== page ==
The True Costs of Corporate Markups

May 3, 2024

Corporate profiteering is bad for consumers, workers, and business. Here’s what government can do about it.

The Roosevelt Rundown features our top stories of the week.

Taking on Unfair Corporate Pricing Practices

Corporate profiteering is hurting consumers, workers, and businesses. On Thursday, Roosevelt’s Alí R. Bustamante testified before the Senate Committee on Banking, Housing, and Urban Affairs about how corporate pricing strategies have fueled inflation—and how the government can restrict these unfair practices.

In industries where corporations have gained significant market power over the years, markups—the difference between the prices consumers pay for goods or services and how much it costs to make or provide them—have ballooned. Recent analysis from Bustamante and Roosevelt’s Ira Regmi found that average markups grew from 48 percent above cost in 2014 to 69 percent above cost in 2023—and that growth is being driven by a few large corporations. Inflation is driven in part by these markups, and research has shown that increased markups also lead to a decline in workers’ wages.

“There are great economic benefits to be gained by reining in markups and unfair corporate pricing strategies,” Bustamante said, “including lower prices in the short term and a more competitive economic environment for businesses and workers in the medium and long term.” Government can make this happen by strengthening antitrust laws, restricting dynamic pricing, and enforcing rules against deceptive pricing practices.

Watch the hearing, and read Bustamante’s full testimony.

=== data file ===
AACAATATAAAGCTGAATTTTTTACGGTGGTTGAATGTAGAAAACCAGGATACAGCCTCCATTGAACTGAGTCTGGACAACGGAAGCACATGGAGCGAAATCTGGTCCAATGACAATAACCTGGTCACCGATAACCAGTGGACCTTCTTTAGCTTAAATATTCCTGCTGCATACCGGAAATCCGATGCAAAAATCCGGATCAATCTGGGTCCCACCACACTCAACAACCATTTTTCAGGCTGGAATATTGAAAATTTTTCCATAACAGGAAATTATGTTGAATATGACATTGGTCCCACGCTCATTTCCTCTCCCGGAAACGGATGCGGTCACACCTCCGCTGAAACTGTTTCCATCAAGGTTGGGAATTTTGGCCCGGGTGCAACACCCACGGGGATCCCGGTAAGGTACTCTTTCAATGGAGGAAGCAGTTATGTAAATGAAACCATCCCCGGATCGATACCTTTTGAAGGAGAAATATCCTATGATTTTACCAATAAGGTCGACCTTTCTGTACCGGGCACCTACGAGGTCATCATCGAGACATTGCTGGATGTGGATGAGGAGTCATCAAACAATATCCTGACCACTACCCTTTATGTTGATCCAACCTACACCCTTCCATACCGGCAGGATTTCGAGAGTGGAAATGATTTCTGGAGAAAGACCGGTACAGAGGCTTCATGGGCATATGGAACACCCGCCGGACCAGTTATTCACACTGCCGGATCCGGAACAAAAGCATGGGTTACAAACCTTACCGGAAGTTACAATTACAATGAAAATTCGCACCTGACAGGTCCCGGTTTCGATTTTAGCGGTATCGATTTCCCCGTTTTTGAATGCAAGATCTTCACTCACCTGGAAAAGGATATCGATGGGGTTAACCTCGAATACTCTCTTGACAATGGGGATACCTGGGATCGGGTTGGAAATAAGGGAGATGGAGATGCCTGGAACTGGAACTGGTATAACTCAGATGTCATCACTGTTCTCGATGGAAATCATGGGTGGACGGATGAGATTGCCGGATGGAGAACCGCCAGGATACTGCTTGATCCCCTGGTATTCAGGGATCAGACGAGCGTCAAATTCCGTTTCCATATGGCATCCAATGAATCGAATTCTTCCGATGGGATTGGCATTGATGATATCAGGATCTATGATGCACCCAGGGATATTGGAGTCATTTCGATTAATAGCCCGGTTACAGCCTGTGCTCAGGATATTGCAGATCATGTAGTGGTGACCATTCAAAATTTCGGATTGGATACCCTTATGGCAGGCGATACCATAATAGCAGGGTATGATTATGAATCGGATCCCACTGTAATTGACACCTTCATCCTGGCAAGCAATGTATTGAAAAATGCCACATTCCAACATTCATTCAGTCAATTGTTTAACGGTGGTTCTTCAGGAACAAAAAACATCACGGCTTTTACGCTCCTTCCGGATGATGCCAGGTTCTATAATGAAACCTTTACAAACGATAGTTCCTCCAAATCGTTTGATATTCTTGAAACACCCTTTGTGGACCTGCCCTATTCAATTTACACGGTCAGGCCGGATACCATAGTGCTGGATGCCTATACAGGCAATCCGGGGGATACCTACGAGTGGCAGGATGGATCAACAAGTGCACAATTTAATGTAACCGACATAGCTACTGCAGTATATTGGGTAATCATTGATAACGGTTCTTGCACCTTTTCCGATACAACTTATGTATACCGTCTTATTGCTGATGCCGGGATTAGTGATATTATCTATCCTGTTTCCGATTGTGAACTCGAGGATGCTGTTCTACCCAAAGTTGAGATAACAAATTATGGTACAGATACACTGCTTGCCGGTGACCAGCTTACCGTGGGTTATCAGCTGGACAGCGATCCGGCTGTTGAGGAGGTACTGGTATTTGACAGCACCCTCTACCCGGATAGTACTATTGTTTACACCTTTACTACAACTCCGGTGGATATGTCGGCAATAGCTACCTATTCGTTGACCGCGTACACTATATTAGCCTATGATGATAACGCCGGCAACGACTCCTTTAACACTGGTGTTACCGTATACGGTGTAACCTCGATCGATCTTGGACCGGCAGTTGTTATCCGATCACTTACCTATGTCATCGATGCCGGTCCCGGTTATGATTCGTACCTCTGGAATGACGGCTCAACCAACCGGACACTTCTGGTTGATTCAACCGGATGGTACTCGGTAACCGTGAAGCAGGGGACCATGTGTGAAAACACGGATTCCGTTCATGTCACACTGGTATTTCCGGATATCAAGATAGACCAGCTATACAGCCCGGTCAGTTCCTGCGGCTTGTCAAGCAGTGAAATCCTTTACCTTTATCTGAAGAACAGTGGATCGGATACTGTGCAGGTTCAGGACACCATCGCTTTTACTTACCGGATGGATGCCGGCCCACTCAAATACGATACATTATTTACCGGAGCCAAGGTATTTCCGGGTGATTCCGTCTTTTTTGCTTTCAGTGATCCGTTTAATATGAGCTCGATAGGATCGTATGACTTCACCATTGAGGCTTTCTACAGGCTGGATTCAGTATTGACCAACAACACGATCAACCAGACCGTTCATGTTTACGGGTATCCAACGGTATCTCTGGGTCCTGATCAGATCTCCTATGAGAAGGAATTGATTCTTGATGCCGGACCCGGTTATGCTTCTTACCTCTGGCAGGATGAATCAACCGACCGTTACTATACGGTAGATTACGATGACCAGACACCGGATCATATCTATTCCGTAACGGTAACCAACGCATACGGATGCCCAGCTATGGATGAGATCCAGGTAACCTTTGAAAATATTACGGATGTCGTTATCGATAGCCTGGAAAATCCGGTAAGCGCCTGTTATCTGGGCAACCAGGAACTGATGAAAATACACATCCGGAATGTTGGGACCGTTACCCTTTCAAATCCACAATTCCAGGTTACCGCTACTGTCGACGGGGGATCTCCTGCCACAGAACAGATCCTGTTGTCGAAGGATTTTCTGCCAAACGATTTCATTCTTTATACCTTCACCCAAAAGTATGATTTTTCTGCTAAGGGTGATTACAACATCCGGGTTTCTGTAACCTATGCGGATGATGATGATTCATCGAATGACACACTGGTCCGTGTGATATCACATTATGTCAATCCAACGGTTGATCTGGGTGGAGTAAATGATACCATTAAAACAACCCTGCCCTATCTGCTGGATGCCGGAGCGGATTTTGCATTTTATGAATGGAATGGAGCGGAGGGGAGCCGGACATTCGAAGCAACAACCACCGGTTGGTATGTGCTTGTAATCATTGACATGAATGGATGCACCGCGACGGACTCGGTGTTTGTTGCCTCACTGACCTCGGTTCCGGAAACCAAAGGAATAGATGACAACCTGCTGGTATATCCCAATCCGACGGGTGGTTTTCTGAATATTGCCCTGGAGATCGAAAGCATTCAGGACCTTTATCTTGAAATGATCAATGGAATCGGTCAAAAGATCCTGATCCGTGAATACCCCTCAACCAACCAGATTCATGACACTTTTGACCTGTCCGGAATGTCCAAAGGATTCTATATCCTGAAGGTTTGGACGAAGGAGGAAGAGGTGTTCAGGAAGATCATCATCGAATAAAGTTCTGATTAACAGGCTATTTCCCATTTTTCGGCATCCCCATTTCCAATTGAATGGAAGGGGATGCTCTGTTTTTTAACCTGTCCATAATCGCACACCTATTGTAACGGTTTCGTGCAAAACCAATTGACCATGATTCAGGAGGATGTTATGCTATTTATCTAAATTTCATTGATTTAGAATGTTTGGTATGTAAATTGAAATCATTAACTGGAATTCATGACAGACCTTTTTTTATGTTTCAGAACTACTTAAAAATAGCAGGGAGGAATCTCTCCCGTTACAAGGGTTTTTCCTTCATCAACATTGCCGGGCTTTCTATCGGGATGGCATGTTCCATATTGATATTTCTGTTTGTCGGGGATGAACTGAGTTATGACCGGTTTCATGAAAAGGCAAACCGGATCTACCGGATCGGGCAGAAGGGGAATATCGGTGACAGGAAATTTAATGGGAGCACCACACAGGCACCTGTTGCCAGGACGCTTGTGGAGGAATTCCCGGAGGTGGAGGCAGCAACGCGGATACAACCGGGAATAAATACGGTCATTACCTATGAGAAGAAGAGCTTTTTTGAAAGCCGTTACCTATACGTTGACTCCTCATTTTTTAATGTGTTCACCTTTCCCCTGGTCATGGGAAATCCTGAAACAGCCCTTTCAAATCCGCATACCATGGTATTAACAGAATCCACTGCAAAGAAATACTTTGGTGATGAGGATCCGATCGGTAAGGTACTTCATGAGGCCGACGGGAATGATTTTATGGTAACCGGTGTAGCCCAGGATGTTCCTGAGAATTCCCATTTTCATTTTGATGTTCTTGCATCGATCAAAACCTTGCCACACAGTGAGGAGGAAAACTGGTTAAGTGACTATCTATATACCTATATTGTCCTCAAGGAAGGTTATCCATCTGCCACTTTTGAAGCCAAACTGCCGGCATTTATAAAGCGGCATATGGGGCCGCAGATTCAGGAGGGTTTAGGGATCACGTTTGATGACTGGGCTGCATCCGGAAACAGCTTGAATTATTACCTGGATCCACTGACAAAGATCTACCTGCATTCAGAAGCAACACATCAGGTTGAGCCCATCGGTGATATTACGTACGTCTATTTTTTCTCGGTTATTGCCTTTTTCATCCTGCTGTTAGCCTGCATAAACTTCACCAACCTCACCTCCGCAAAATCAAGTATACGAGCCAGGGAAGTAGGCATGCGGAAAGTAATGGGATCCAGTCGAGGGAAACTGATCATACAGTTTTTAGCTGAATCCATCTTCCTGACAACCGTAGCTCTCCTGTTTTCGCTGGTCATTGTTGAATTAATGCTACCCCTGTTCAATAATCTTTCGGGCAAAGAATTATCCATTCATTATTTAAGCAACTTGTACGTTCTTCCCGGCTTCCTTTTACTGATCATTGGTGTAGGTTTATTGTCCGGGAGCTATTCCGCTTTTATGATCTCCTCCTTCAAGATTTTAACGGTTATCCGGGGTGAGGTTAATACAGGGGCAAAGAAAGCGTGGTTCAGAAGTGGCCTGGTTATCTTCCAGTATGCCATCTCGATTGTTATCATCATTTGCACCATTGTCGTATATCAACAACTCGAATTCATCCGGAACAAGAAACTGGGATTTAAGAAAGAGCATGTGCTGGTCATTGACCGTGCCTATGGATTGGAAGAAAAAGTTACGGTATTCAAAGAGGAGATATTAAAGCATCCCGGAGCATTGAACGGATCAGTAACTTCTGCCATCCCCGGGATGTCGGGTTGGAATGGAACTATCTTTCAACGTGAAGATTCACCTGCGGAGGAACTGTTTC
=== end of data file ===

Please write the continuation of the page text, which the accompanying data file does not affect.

Promoting Supply Chain Resilience in a Decarbonizing World

“Much of the current trade tool kit was designed for a different point in history with a different energy system,” Roosevelt’s Todd N. Tucker said on Thursday at the Office of the US Trade Representative’s public hearing on promoting supply chain resilience. Tucker discussed three intertwined challenges that the US faces in crafting its trade and investment policy in the face of supply shocks and a changing climate.

First, the climate crisis requires government to balance competing objectives—the crucial imperative of transitioning to a green economy, and the need to do so in a just and equitable manner. Second, the government must incentivize the private sector to invest in clean energy production, the social gains of which outweigh the profit gains to producers. Third, the US must ensure economic resilience at home while navigating complex geopolitical relations.

Read Tucker’s full testimony.


Join the Roosevelt Institute Team

The Roosevelt Institute is hiring! If you’re interested in joining our community of thinkers, advocates, and champions of a more democratic economy, check out our latest career opportunities:


What We’re Talking About


What We’re Reading

The Tradwife’s Catch-22 – by Roosevelt’s Shahrzad Shams – Ms. Magazine

The Next Big Energy Fight: Defense Production Act Renewal – feat. Roosevelt’s Todd N. Tucker – E&E News

Is Our Concept of Freedom All Wrong? – feat. Roosevelt Chief Economist Joseph Stiglitz – Freakonomics [podcast]

Workers Taking Center Stage Is Latest Sign US Is in New Antitrust Era – Axios

50 Years of Tax Cuts for the Rich Failed to Trickle Down, Economics Study Says – CBS News